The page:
fuddle

[fuhd-l]
verb (used with object), fud·dled, fud·dling.
  1. to muddle or confuse: a jumble of sounds to fuddle the senses.
  2. to make drunk; intoxicate.
verb (used without object), fud·dled, fud·dling.
  1. to tipple.
noun
  1. a confused state; muddle; jumble.

Origin of fuddle

First recorded in 1580–90; origin uncertain
Related formsun·fud·dled, adjective
Dictionary.com Unabridged Based on the Random House Unabridged Dictionary, © Random House, Inc. 2018

Examples from the Web for unfuddled

Historical Examples of unfuddled

  • Happily he turned out a fair representative of his class, an intelligent and unfuddled cabby.

    The Black Bag

    Louis Joseph Vance


British Dictionary definitions for unfuddled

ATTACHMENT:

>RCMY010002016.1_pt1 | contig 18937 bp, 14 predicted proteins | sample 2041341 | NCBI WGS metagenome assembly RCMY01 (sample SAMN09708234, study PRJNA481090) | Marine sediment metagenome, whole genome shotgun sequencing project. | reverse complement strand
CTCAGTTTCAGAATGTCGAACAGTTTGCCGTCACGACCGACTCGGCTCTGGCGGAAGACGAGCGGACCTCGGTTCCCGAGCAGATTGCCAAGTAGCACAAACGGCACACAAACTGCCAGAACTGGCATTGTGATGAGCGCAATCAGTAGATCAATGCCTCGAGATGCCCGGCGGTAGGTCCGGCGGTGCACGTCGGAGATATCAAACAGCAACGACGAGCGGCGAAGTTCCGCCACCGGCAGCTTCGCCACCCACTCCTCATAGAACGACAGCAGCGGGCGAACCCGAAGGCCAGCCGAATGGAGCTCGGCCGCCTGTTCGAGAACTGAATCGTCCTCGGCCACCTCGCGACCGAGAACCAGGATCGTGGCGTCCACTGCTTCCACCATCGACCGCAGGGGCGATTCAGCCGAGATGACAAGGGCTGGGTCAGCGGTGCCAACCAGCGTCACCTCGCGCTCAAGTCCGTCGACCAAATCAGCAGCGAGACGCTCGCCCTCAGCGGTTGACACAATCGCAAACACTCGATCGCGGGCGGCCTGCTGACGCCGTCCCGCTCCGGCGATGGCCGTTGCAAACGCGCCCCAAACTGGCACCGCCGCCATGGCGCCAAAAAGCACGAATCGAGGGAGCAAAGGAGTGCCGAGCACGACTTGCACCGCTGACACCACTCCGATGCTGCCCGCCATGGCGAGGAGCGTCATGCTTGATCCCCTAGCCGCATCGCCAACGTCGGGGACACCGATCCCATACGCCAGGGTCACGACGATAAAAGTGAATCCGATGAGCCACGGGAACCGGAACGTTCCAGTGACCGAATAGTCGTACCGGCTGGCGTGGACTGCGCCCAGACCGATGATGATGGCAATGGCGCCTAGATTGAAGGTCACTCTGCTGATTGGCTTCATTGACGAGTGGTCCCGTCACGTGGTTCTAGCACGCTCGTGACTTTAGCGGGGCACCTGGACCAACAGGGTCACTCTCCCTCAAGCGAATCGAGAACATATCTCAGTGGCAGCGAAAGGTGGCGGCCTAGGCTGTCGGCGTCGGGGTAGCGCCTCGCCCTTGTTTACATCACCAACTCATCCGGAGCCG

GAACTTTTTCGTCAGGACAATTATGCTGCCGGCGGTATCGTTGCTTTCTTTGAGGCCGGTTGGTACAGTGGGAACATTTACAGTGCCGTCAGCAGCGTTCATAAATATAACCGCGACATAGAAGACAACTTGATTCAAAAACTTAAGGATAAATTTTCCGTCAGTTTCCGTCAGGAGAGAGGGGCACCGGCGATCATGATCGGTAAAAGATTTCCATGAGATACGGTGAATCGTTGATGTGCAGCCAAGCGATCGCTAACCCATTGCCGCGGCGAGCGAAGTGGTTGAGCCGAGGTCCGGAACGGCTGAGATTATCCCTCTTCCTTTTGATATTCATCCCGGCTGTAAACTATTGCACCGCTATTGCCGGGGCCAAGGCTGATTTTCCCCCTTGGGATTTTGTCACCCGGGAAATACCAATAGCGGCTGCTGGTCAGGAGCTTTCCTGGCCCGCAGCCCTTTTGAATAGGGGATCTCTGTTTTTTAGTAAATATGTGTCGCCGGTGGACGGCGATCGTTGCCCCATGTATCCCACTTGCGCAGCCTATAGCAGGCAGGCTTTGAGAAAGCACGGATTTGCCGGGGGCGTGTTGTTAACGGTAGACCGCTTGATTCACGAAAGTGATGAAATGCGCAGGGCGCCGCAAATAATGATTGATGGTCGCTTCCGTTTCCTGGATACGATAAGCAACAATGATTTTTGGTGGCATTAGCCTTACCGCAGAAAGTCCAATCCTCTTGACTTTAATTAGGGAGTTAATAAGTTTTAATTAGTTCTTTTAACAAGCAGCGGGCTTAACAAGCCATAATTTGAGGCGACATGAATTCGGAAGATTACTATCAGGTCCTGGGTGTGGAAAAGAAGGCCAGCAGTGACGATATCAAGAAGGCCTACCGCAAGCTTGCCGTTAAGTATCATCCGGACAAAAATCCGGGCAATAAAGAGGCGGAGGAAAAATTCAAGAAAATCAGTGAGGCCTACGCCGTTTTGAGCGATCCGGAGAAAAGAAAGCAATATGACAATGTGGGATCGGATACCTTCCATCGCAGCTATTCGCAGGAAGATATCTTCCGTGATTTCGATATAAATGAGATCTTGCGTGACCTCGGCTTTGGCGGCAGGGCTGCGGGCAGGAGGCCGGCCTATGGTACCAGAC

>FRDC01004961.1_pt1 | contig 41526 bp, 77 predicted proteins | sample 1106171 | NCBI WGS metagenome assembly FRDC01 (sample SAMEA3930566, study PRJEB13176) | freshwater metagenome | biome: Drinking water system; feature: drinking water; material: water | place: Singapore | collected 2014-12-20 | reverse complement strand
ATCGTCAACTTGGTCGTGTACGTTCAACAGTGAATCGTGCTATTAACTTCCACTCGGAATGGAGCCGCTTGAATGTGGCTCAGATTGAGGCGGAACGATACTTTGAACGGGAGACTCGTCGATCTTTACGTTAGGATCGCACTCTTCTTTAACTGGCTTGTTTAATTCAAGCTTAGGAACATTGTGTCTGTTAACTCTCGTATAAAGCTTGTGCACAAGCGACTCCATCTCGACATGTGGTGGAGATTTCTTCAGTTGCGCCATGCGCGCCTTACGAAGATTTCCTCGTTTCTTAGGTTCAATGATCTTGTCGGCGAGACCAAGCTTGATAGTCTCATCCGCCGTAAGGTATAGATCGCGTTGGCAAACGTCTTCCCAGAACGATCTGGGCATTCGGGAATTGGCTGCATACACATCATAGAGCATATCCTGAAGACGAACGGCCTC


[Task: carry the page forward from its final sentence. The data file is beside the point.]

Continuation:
fuddle

verb
  1. (tr; often passive) to cause to be confused or intoxicated
  2. (intr) to drink excessively; tipple
noun
  1. a muddled or confused state

Word Origin for fuddle

C16: of unknown origin
Collins English Dictionary - Complete & Unabridged 2012 Digital Edition © William Collins Sons & Co. Ltd. 1979, 1986 © HarperCollins Publishers 1998, 2000, 2003, 2005, 2006, 2007, 2009, 2012

Word Origin and History for unfuddled

fuddle

v.

1580s, originally "to get drunk," later "to confuse as though with drink" (c.1600), of uncertain origin, perhaps from Low German fuddeln "work in a slovenly manner (as if drunk)," from fuddle "worthless cloth." The more common derivative befuddle appeared 1887. Related: Fuddled; fuddling.

Online Etymology Dictionary, © 2010 Douglas Harper